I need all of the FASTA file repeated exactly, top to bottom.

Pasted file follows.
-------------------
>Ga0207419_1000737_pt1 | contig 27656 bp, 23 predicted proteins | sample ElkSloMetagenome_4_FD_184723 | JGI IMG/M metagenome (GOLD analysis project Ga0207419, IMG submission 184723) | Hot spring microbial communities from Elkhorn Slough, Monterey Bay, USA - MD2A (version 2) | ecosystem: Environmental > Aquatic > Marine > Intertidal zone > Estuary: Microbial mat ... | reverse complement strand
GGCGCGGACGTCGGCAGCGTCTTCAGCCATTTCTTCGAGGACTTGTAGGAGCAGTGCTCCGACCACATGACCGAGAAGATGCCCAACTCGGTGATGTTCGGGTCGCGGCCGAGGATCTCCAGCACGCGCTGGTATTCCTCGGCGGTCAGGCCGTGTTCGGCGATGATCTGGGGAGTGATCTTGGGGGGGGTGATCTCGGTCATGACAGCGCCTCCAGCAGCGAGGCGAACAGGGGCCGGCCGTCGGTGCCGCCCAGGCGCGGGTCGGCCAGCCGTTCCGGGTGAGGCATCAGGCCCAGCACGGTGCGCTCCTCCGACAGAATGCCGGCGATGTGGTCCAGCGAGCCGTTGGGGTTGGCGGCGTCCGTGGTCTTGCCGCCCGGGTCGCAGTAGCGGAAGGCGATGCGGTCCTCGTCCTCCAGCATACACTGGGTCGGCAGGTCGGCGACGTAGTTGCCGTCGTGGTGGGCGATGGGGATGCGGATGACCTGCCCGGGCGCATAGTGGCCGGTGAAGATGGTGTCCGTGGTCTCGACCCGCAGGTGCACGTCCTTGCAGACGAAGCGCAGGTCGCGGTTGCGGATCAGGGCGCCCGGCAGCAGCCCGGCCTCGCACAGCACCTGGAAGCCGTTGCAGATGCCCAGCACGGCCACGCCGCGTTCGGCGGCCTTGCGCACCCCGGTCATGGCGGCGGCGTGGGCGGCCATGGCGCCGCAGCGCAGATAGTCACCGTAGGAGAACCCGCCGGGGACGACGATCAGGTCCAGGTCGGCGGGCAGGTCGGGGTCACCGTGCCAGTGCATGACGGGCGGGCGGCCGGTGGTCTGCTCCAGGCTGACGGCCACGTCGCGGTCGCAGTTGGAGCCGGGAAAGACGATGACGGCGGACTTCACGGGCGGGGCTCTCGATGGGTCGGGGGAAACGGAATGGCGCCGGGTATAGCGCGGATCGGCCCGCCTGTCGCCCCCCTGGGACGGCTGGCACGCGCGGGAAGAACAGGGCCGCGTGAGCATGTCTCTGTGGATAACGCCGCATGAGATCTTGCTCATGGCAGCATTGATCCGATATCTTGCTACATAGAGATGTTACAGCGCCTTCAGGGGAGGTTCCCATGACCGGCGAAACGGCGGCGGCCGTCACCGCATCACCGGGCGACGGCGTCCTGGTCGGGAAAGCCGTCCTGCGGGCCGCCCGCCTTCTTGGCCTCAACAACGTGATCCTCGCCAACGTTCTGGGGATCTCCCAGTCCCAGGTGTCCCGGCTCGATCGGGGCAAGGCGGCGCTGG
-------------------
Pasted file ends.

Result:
>Ga0207419_1000737_pt1 | contig 27656 bp, 23 predicted proteins | sample ElkSloMetagenome_4_FD_184723 | JGI IMG/M metagenome (GOLD analysis project Ga0207419, IMG submission 184723) | Hot spring microbial communities from Elkhorn Slough, Monterey Bay, USA - MD2A (version 2) | ecosystem: Environmental > Aquatic > Marine > Intertidal zone > Estuary: Microbial mat ... | reverse complement strand
GGCGCGGACGTCGGCAGCGTCTTCAGCCATTTCTTCGAGGACTTGTAGGAGCAGTGCTCCGACCACATGACCGAGAAGATGCCCAACTCGGTGATGTTCGGGTCGCGGCCGAGGATCTCCAGCACGCGCTGGTATTCCTCGGCGGTCAGGCCGTGTTCGGCGATGATCTGGGGAGTGATCTTGGGGGGGGTGATCTCGGTCATGACAGCGCCTCCAGCAGCGAGGCGAACAGGGGCCGGCCGTCGGTGCCGCCCAGGCGCGGGTCGGCCAGCCGTTCCGGGTGAGGCATCAGGCCCAGCACGGTGCGCTCCTCCGACAGAATGCCGGCGATGTGGTCCAGCGAGCCGTTGGGGTTGGCGGCGTCCGTGGTCTTGCCGCCCGGGTCGCAGTAGCGGAAGGCGATGCGGTCCTCGTCCTCCAGCATACACTGGGTCGGCAGGTCGGCGACGTAGTTGCCGTCGTGGTGGGCGATGGGGATGCGGATGACCTGCCCGGGCGCATAGTGGCCGGTGAAGATGGTGTCCGTGGTCTCGACCCGCAGGTGCACGTCCTTGCAGACGAAGCGCAGGTCGCGGTTGCGGATCAGGGCGCCCGGCAGCAGCCCGGCCTCGCACAGCACCTGGAAGCCGTTGCAGATGCCCAGCACGGCCACGCCGCGTTCGGCGGCCTTGCGCACCCCGGTCATGGCGGCGGCGTGGGCGGCCATGGCGCCGCAGCGCAGATAGTCACCGTAGGAGAACCCGCCGGGGACGACGATCAGGTCCAGGTCGGCGGGCAGGTCGGGGTCACCGTGCCAGTGCATGACGGGCGGGCGGCCGGTGGTCTGCTCCAGGCTGACGGCCACGTCGCGGTCGCAGTTGGAGCCGGGAAAGACGATGACGGCGGACTTCACGGGCGGGGCTCTCGATGGGTCGGGGGAAACGGAATGGCGCCGGGTATAGCGCGGATCGGCCCGCCTGTCGCCCCCCTGGGACGGCTGGCACGCGCGGGAAGAACAGGGCCGCGTGAGCATGTCTCTGTGGATAACGCCGCATGAGATCTTGCTCATGGCAGCATTGATCCGATATCTTGCTACATAGAGATGTTACAGCGCCTTCAGGGGAGGTTCCCATGACCGGCGAAACGGCGGCGGCCGTCACCGCATCACCGGGCGACGGCGTCCTGGTCGGGAAAGCCGTCCTGCGGGCCGCCCGCCTTCTTGGCCTCAACAACGTGATCCTCGCCAACGTTCTGGGGATCTCCCAGTCCCAGGTGTCCCGGCTCGATCGGGGCAAGGCGGCGCTGG